The water cycle is one of the first science lessons children receive in elementary school.
The lesson may go something like this: When water heats up, it turns from a liquid to a vapor. That water vapor rises up into the atmosphere, but it's colder up there. In the lower temperatures, the vapor begins to condense back into a liquid. Those tiny water droplets form clouds, and when the droplets grow large enough, they fall back down onto the Earth as raindrops or another form of precipitation.
Evaporation. Condensation. Precipitation. It seems like a relatively straightforward process. You may have even learned a song to help remember the lesson. But scientists still puzzle over some of the details, particularly how water vapor in the air can actually turn into a cloud.
Water vapor doesn't condense into droplets on its own. It has to condense onto something (so that children's song might sound a little different). That's where tiny particles in the atmosphere called aerosols come in.
Aerosols can be tiny pieces of dust, volcanic emissions, smoke, or even human-made emissions. They serve as "seeds" for cloud droplets, called cloud condensation nuclei. But how do those different microscopic particles interact with the water vapor?
It depends on the solubility of a particular particle. "The conventional wisdom is that organic material dissolves throughout the cloud droplet," Christopher Ruehl, the lead author on a new study published Thursday in the journal Science, tells The Christian Science Monitor in an interview. But Dr. Ruehl's team found that organic-rich aerosols actually dissolved so that most of the material is around the surface of the droplet. This weakens the surface tension and that allows the droplets to be about 50 percent larger than previously suggested when they initially form, he says.
Inorganic aerosols, those from human pollution, actually contain more soluble particles and therefore are known to produce more droplets. However, those pollution-seeded droplets are much smaller.
The size of cloud droplets that eventually come together to form a cloud can have significant climatic effects in what's called the indirect aerosol effect. If the droplets are more numerous and smaller, more light will be scattered and that cloud will reflect more of the sunlight away from the Earth, causing a cooling effect.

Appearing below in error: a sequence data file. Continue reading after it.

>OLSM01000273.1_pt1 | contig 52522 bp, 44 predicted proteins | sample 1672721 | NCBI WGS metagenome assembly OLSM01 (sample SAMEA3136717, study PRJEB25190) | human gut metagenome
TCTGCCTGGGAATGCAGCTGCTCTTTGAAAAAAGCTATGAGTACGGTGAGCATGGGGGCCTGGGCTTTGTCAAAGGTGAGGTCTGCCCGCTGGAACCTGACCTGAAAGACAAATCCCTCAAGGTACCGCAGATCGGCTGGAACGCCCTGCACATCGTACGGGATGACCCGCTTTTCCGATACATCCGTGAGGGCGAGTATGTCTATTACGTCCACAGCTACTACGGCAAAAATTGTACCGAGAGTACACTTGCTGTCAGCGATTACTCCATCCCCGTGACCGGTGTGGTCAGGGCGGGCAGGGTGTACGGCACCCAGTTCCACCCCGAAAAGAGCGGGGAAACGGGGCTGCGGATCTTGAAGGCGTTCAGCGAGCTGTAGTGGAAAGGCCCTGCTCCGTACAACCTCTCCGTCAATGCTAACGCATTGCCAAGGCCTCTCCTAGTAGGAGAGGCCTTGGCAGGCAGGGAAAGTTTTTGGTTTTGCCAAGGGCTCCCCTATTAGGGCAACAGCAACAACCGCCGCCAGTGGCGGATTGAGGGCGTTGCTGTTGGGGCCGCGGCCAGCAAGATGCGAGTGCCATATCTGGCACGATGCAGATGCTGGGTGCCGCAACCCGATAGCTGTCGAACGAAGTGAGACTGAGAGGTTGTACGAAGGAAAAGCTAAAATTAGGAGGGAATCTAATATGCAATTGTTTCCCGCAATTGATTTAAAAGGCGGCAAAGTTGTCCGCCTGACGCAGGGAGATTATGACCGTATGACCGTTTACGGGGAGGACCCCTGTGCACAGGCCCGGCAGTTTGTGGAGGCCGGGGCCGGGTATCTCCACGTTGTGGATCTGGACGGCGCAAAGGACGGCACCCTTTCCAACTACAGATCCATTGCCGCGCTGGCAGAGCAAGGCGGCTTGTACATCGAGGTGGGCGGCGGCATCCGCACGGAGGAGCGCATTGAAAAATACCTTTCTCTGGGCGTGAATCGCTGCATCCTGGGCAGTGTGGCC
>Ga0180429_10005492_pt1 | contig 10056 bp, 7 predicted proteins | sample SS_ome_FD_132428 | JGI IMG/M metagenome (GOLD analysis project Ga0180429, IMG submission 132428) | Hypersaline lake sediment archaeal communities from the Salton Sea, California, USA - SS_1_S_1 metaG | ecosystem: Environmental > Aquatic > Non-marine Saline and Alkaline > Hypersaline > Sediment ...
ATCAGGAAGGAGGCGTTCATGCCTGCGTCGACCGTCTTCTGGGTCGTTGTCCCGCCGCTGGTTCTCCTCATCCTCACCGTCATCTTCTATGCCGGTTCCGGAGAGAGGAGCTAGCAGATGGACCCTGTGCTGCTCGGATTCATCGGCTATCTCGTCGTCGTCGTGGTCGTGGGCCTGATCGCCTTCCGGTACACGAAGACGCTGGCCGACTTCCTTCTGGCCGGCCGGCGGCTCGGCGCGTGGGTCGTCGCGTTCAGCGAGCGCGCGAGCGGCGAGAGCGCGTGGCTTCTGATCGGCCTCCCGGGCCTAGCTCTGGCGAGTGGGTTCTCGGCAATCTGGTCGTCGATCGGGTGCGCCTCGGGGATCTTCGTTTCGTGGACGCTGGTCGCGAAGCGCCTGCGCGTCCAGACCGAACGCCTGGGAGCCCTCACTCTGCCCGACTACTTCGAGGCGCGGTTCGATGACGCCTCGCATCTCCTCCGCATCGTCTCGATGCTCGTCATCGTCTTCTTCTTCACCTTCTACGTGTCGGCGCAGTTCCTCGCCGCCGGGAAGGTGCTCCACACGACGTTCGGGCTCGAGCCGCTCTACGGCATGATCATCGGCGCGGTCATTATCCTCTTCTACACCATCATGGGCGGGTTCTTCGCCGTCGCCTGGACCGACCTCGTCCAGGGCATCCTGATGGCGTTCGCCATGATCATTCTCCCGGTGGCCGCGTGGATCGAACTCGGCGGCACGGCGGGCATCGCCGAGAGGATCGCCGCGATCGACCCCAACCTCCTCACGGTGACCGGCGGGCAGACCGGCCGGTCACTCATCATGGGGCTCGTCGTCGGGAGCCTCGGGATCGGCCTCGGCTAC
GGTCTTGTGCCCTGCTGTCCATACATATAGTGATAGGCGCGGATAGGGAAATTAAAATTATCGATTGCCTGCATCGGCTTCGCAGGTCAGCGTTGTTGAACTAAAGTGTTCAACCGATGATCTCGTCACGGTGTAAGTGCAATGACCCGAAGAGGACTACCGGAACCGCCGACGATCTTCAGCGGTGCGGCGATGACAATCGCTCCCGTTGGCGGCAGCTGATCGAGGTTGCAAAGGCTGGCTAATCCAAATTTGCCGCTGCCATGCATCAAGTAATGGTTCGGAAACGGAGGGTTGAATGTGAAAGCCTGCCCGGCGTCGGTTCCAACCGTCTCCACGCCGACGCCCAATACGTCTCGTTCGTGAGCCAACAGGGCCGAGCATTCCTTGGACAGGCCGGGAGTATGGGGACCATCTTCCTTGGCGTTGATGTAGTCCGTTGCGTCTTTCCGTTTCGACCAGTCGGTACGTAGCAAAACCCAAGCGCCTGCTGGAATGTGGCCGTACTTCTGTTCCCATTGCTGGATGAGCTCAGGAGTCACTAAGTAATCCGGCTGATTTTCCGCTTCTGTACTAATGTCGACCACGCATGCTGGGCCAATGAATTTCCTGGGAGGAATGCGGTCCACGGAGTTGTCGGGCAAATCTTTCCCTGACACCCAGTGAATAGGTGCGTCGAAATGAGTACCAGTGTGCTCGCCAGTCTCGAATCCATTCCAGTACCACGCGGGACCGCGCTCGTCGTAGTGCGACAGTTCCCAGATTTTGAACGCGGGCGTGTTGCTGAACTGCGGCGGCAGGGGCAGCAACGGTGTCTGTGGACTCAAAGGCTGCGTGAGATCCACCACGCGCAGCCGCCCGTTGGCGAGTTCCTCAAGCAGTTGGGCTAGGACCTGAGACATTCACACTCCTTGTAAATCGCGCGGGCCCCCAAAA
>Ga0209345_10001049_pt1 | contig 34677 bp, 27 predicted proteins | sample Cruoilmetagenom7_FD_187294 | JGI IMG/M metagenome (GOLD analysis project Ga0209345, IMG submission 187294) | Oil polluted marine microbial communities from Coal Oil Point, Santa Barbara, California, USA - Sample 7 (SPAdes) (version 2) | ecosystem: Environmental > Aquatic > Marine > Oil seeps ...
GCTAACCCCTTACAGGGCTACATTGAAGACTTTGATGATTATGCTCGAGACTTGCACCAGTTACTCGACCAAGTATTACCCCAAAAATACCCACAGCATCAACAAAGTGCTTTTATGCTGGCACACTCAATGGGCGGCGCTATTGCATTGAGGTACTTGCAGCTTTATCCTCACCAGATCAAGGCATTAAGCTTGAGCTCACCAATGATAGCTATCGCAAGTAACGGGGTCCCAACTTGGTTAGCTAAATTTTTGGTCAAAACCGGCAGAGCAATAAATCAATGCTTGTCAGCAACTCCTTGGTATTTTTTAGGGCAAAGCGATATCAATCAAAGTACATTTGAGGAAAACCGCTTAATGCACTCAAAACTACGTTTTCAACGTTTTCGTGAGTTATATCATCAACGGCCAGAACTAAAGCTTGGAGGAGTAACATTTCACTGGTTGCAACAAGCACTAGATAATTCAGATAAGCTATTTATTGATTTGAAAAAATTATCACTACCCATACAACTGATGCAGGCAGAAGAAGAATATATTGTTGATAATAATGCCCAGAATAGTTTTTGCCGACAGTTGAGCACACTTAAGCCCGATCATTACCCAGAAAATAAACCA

But indirect aerosol effect "continues to be the largest climate uncertainty. It is purported to counteract or obscure greenhouse warming," Jim Hudson, a researcher in the division of atmospheric sciences at the Desert Research Institute who was not part of the new study tells the Monitor in an email. But "estimates vary considerably. There is even some evidence that it is at least sometimes a warming effect."
Many questions still abound about airflow within and around clouds, what particles are making up cloud condensation nuclei, and how clouds will factor in and respond to climate change. Learning more about clouds and how they fit into the climate cycle could help improve climate models in the face of global warming.
Aristotle described the water cycle in his text "Meteorologica" written around 350 B.C. as "a circular process that follows the course of the sun."
For according as the sun moves to this side or that, the moisture in this process rises or falls. We must think of it as a river flowing up and down in a circle and made up partly of air, partly of water. When the sun is near, the stream of vapour flows upwards; when it recedes, the stream of water flows down: and the order of sequence, at all events, in this process always remains the same.
The Greek philosopher was correct in many of his explanations about the natural world, but some have been refined as science has advanced. And for something that seems so mundane as clouds and the water cycle, there are still many mysteries.